Combining language-learning with science
A cyclist may not know what all the pieces of his bike are called nor may a speaker of NGFr. know how to categorise all the words in his language by parts of speech. However, I use scientific knowledge to increase my language-learning speed and thus give a boost to my ability to acquire a new language. It takes longer to learn when one does not know the parts of speech, just as knowledge of the pieces of a bicycle may help one learn faster how to use a bike optimally. Scientific knowledge, if applied correctly, may help one learn much faster than without that knowledge. This is why I believe in combining language science and language-learning for the purpose of the preservation of endangered minority languages.
My first sentences in NGFr.
The first sentence I ever made in Northern Goesharde Frisian, by using the book, in the night of 1 November 2019 is ‘dat weer waas/weer goud,’ which translates to ‘the weather was good.’ My second sentence, which was ‘Jü san, di moune än dä stääre sän smok,’ meant ‘the sun, moon and stars are beautiful.’ My third sentence was ‘Aal än aalfååje dreege noch hölschers än klose,’ meaning ‘grandma and grandpa still wear wooden shoes and wooden slippers.’ I wrote these sentences in Langenhorn Frisian (see below). I thought the third sentence was culturally interesting to make, because we traditionally wear klompen (clogs) in the Kingdom of the Netherlands, also in Frisia this used to be prevalent. There is even a wooden shoe shop in the city centre of Leeuwarden. It is a common stereotype in the Netherlands that Frisians are farmers wearing clogs. Clogs are featured both in Dutch and Frisian traditional culture.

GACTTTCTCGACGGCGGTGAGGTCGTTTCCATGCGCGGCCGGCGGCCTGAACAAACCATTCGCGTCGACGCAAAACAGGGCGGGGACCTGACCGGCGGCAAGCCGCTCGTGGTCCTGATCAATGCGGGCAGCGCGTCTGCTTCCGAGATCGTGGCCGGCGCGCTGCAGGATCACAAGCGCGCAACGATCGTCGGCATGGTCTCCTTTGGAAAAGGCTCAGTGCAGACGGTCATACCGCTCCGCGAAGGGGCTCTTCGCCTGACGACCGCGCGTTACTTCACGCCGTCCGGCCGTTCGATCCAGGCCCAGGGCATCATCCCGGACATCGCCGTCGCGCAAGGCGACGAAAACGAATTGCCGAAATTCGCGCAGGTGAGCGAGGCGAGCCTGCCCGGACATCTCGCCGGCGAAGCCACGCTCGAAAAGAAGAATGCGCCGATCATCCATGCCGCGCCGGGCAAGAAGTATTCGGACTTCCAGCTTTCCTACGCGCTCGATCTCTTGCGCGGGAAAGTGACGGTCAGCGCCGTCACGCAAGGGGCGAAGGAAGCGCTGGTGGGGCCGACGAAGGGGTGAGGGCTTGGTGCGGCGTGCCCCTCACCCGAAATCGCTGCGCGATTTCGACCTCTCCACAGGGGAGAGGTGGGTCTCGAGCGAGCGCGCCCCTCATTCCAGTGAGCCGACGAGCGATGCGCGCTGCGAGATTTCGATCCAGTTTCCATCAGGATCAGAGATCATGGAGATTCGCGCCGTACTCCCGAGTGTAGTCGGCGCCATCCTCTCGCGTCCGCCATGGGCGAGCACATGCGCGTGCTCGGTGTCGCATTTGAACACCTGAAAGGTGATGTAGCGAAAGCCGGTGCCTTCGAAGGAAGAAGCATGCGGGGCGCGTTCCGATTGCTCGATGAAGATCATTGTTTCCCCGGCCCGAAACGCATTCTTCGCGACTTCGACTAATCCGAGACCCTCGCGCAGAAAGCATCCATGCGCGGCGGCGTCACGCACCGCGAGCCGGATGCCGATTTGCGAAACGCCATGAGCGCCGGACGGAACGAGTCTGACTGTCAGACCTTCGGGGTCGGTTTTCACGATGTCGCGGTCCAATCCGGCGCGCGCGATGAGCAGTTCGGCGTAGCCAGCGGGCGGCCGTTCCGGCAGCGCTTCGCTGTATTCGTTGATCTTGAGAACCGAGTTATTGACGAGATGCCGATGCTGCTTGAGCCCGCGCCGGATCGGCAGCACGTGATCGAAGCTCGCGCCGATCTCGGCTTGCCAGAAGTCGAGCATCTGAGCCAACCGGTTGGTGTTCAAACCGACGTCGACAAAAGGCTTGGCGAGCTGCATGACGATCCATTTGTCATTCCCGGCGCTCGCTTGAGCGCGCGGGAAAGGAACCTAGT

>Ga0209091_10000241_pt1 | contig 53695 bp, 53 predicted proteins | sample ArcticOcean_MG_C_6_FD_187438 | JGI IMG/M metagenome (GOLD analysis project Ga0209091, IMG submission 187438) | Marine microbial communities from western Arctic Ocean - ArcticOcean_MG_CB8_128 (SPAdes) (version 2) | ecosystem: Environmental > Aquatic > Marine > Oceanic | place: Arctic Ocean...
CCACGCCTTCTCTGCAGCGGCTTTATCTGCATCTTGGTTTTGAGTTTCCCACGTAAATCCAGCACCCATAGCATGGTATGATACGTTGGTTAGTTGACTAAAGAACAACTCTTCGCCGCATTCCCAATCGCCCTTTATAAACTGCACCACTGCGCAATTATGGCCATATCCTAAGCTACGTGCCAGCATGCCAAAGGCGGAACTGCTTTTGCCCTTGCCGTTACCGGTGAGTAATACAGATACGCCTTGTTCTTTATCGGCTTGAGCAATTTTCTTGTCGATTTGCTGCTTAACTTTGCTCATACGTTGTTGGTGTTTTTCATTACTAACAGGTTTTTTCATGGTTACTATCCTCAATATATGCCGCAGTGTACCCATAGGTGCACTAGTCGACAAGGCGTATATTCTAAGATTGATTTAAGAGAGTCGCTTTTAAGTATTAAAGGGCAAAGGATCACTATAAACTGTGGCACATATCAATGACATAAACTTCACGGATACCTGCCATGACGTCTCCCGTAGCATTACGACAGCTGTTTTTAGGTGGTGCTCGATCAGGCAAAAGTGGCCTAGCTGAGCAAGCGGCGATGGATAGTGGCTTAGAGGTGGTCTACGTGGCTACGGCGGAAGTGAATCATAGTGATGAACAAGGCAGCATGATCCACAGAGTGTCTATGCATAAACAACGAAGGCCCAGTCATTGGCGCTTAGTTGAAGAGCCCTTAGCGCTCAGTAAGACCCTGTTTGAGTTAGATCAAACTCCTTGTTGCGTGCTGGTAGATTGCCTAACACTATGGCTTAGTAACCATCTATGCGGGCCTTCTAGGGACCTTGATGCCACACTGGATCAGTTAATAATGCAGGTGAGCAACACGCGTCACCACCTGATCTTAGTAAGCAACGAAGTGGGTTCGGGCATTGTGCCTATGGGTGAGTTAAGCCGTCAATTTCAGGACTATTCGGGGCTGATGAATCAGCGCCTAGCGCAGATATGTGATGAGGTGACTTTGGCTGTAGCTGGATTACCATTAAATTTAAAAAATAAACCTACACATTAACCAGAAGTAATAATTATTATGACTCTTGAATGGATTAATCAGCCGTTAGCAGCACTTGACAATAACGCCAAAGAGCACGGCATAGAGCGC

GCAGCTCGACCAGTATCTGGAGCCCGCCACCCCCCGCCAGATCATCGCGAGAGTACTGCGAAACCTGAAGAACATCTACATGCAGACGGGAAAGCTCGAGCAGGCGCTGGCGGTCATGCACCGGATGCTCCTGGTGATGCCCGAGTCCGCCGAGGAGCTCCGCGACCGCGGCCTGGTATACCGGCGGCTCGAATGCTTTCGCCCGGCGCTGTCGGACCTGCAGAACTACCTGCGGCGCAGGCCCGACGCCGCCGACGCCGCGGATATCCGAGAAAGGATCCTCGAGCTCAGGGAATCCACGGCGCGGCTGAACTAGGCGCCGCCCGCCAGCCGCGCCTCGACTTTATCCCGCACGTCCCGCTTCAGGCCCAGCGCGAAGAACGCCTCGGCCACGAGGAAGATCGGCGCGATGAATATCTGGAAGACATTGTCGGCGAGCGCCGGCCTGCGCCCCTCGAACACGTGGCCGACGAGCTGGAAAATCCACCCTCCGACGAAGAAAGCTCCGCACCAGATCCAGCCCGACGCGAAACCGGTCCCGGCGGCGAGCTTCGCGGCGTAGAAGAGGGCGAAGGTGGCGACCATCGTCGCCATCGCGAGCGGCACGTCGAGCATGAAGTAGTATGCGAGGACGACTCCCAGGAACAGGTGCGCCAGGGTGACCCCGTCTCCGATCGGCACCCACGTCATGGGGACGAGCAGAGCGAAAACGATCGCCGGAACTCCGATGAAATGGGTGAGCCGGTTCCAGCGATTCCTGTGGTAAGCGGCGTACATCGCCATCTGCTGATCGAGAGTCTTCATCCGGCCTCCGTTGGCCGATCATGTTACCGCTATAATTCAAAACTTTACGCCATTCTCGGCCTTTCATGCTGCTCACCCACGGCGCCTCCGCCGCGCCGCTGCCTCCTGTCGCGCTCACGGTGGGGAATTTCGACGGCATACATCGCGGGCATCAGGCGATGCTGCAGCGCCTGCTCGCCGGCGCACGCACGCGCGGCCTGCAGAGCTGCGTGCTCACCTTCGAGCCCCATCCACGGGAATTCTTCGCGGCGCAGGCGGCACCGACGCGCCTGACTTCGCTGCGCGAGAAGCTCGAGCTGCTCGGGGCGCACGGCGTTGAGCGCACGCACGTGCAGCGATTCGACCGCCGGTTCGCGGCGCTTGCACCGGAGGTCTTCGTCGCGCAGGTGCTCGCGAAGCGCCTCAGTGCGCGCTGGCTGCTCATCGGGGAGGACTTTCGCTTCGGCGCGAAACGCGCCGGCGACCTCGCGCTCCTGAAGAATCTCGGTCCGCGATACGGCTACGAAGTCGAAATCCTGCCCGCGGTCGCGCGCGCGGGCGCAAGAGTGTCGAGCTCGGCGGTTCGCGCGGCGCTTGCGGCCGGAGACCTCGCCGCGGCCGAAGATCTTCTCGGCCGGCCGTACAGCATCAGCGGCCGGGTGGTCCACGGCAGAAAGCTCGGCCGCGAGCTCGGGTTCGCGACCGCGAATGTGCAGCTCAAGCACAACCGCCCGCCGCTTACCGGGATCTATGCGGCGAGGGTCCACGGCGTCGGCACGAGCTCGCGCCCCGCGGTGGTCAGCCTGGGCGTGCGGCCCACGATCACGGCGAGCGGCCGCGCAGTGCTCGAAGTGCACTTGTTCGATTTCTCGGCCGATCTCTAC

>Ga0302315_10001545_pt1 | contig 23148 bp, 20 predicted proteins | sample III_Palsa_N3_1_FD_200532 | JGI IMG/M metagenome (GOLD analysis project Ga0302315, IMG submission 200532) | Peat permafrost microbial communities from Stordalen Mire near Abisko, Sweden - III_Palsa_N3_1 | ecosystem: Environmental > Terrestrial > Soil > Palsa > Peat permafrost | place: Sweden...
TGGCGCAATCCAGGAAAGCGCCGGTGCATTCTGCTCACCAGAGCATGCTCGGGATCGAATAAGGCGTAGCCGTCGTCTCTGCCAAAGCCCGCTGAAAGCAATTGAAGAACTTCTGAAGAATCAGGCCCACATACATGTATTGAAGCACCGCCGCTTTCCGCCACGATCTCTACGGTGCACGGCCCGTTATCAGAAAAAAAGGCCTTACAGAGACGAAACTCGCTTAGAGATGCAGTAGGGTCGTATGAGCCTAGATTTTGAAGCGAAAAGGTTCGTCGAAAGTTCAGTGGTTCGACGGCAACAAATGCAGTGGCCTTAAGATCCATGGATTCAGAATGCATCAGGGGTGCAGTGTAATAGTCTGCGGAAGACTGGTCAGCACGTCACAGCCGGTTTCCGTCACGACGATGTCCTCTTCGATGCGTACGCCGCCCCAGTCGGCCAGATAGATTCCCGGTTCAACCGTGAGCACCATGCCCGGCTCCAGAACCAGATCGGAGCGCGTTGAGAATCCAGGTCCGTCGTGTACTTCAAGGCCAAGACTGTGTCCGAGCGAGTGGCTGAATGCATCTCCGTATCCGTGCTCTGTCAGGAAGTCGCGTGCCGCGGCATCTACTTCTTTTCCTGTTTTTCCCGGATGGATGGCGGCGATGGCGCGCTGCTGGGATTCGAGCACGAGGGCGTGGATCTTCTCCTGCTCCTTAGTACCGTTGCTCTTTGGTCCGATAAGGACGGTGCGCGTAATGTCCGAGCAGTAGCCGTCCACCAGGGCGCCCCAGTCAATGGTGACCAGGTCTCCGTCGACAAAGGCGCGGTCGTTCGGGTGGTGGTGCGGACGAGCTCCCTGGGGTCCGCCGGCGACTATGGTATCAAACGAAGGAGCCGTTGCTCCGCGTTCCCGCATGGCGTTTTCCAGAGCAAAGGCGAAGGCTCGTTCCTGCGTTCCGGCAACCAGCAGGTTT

Why did both cultures wear clogs?
The world’s eldest surviving wooden shoes were found in NL and are in the Amsterdam museum. I felt an instant cultural connection when I discovered the word for clogs/klompen also exists in NGFr. I reasoned that this made sense, because the Netherlands and Dutch Frisia used to be swampy and North Frisia was covered in swamps as well. So we have a common geographical-historical practical reason for wearing clogs. Culture used to be based on practical considerations that turned into practice/habit over the course of centuries, and these became enshrined in the language that the people spoke. This is why it is telling that the word for clogs exists in NGFr.: I believe there must be a cultural-historical reason and that they traditionally wore it. Traditional wooden slippers are somewhat of a rarity in Germany, but I did read an article about it online: https://www.merkur.de/leben/karriere/das-gibt-s-noch-holzpantoffeln-nach-alter-tradition-zr-6124867.html